The IT generalist makes a comeback

Tom Yager’s weekly column in InfoWorld: Application development starts out: “The IT generalist makes a comeback. I’ve been seeing the title “IT generalist” coming back into use. It’s a welcome sight. I recall the generalist from the days when minicomputers and mainframes were being traded for less costly Unix microcomputers. Back then, the generalist was the one who had a functional understanding of the entire technical operation and many of the processes that depended on it. If you had a generalist, by any title, you may have him or her to thank for easing the transition from legacy to modernity.”

I think IT generalist is a lot less presumptuous than “Architect” particularly the capitalized ones. General Knowledge has often taken a back seat to Specialization, usually resulting in a loss of Perspective. Speaking with an experienced UNIX admin last night, and he wondered how we got into this situation where people are slapping together systems that are held together with baling wire and shoestrings; his thesis was that there was a lack of “system perspective.” I spoke with another friend just back from the US Pycon conference; a long-time Windows developer, he was amazed to see people sitting around with Powerbooks and Linux laptops and Windows laptops and all working together — he’d had no idea. He’d been sheltered in the Redmond Reality Distortion Field. C’mon out, folks, the air is great out here!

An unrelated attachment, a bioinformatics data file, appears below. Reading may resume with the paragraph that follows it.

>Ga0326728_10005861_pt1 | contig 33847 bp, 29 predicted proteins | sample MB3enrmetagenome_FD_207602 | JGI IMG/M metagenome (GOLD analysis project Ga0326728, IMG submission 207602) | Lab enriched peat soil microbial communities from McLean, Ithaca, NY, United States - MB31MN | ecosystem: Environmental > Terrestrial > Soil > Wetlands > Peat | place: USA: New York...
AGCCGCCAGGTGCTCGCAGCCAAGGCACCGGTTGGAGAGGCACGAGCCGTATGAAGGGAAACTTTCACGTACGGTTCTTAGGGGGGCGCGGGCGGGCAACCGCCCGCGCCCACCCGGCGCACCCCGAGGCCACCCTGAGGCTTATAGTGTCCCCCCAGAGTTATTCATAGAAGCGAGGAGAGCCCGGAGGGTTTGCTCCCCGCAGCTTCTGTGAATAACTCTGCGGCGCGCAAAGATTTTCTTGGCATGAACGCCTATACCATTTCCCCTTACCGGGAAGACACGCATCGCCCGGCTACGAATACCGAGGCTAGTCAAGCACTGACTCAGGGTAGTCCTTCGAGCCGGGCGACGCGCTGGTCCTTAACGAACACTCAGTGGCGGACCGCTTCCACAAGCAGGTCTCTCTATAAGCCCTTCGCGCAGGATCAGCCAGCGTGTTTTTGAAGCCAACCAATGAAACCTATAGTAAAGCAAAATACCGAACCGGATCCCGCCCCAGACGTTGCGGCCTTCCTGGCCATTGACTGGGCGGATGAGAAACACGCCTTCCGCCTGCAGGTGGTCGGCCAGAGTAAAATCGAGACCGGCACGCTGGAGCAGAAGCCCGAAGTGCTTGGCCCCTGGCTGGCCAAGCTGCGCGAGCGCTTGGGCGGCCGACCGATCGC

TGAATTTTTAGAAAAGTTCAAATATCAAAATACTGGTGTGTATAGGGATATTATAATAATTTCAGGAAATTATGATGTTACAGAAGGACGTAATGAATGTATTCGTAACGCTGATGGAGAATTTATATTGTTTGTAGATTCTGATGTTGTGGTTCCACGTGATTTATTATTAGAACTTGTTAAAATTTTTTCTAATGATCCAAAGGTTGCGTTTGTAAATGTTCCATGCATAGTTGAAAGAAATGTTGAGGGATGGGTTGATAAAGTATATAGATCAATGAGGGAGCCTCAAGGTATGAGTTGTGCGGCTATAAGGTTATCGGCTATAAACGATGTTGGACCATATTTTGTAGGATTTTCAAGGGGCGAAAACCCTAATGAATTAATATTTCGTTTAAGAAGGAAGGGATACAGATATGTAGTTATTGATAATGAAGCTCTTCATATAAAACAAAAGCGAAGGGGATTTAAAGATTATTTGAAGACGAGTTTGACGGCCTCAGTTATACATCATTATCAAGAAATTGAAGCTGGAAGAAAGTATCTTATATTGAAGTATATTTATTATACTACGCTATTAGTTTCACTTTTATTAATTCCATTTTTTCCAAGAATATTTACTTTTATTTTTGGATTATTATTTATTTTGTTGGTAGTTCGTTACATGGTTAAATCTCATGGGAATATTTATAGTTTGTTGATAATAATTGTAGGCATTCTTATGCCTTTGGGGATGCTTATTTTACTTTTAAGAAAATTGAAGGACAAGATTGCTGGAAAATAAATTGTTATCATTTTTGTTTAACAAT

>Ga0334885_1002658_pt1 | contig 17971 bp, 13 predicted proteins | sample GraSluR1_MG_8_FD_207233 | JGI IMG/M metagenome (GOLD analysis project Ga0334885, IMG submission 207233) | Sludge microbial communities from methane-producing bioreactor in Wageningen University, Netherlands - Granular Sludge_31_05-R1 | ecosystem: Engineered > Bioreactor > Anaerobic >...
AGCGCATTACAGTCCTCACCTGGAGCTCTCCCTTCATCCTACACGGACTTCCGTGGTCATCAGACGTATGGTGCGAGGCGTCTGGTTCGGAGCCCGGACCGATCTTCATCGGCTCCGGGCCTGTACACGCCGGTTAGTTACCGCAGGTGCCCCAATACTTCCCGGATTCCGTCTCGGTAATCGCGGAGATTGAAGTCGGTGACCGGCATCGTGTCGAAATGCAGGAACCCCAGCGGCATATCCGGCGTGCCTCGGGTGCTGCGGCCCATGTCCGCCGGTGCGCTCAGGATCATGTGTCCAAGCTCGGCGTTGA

Mission: Interoperable. Competition breeds Innovation. Monopolies breed stagnation. Working Well with Others is Good.

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This work by Ted Roche is licensed under a Creative Commons Attribution-NonCommercial-ShareAlike 3.0 United States.